Thanks for sharing your solution Rick. I am migrating a project previously done with asmx and was able to adapt your solution for my purposes and it worked for the majority of cases. However, I have a number of (former) asmx methods that accept one or more complex types along with some simple parameter types, and that's where things seem to break down. I just don't see any way to get this to work with web api.

Consider a method like this:

public ValidationResult SaveEvent(EventInfo e, List<UserInfo> inviteList, long currentUserID, string token)
     ValidateToken(currentUserID, token);
     return ValidationManager.ValidateAndSaveEvent(e, inviteList, currentUserID);

It seems that my only option for this is to create a single (view) model that encompasses the first two complex-type parameters. And if I did that, I might as well have that model also include the last two simple parameters, otherwise I'd have to pass the last two parameters via querystring while passing the model parameter in the form body.

Needless to say this requires much more work than it seems like it should, especially since everything was working fine when it was asmx. Any suggestions?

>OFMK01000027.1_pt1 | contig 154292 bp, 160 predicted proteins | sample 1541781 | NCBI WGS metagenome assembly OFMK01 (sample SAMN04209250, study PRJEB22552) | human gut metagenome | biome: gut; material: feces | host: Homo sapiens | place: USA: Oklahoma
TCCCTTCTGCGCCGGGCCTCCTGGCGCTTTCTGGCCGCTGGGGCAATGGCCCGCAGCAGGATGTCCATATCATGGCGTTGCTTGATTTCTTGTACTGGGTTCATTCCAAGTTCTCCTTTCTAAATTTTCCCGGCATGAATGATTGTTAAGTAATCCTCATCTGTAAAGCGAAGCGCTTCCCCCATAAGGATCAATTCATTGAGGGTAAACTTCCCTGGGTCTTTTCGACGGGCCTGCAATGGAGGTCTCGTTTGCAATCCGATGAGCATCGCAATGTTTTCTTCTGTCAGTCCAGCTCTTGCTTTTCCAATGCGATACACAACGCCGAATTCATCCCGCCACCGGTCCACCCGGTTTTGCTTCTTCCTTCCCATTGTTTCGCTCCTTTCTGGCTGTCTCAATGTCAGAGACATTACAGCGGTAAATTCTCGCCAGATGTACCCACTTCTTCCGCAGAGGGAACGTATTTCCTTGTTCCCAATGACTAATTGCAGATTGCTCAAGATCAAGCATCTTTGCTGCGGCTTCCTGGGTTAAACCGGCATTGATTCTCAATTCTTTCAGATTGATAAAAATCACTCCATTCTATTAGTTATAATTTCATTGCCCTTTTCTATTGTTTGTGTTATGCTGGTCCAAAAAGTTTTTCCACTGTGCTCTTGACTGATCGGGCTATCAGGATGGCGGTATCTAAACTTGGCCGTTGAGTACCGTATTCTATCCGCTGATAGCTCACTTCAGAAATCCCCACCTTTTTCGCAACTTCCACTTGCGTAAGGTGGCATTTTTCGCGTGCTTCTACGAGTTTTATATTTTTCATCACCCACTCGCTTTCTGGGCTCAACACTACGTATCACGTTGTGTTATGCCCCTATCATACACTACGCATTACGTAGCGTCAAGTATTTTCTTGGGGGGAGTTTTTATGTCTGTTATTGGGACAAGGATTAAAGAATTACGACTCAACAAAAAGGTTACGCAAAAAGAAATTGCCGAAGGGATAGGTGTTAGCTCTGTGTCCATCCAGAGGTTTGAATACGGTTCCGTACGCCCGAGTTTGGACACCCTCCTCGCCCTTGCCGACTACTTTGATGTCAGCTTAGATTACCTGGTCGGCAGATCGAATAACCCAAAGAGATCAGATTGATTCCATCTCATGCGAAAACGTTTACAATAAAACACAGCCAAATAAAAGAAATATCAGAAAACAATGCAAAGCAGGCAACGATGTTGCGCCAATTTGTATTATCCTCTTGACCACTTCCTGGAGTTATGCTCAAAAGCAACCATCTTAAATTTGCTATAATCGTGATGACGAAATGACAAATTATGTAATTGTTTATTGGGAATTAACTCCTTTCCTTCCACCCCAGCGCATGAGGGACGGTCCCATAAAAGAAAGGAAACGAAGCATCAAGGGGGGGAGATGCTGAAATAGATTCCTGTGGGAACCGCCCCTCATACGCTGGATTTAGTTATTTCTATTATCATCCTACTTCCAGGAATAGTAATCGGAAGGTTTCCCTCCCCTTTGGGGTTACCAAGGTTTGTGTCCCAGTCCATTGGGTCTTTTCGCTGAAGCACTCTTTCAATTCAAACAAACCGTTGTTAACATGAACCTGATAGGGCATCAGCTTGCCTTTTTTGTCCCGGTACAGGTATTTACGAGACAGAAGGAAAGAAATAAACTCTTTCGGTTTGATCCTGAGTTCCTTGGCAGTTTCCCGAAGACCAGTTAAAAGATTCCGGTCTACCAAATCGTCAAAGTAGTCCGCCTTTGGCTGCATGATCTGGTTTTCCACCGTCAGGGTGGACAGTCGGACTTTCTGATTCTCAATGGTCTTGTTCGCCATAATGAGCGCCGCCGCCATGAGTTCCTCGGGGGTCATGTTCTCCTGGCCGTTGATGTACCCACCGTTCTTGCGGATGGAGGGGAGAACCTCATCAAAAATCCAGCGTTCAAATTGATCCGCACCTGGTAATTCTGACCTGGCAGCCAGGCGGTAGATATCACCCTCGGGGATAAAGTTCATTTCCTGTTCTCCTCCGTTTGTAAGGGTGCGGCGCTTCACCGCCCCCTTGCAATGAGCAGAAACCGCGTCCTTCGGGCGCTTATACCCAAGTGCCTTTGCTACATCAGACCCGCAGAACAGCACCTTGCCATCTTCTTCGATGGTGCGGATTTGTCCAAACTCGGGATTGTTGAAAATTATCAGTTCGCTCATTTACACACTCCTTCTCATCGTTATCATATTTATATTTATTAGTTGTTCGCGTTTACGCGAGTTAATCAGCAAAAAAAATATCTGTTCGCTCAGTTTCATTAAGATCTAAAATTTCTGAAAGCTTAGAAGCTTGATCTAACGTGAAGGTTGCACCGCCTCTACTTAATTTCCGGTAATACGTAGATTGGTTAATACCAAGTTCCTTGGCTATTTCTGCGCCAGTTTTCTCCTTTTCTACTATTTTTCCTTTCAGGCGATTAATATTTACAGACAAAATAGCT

re: Embedding JavaScript Strings from an ASP.NET Page
May 10, 2015 @ 1:09pm | by Rick Strahl

@Rob - Valid point. As you point out this post is really old and it predates the HttpUtility.JavaScriptEncodeString() function. The simple solution to fix the above function would be to just encode < and > as special characters in order to have minimal impact on parsing.
re: Embedding JavaScript Strings from an ASP.NET Page
May 10, 2015 @ 6:35am | by Rob

I know this is an old post, however people will be finding this code via Google and using it in their own websites.

This code is vulnerable to Cross Site Scripting (XSS) and I managed to succeed in generating an attack vector.

The code does not handle </script> tags in the JavaScript code. Such tags will cause the browser to think the script tag is over, leaving the interpretation inside an HTML context but without proper encoding.

See the answer here for more information:

Info regarding XSS in general: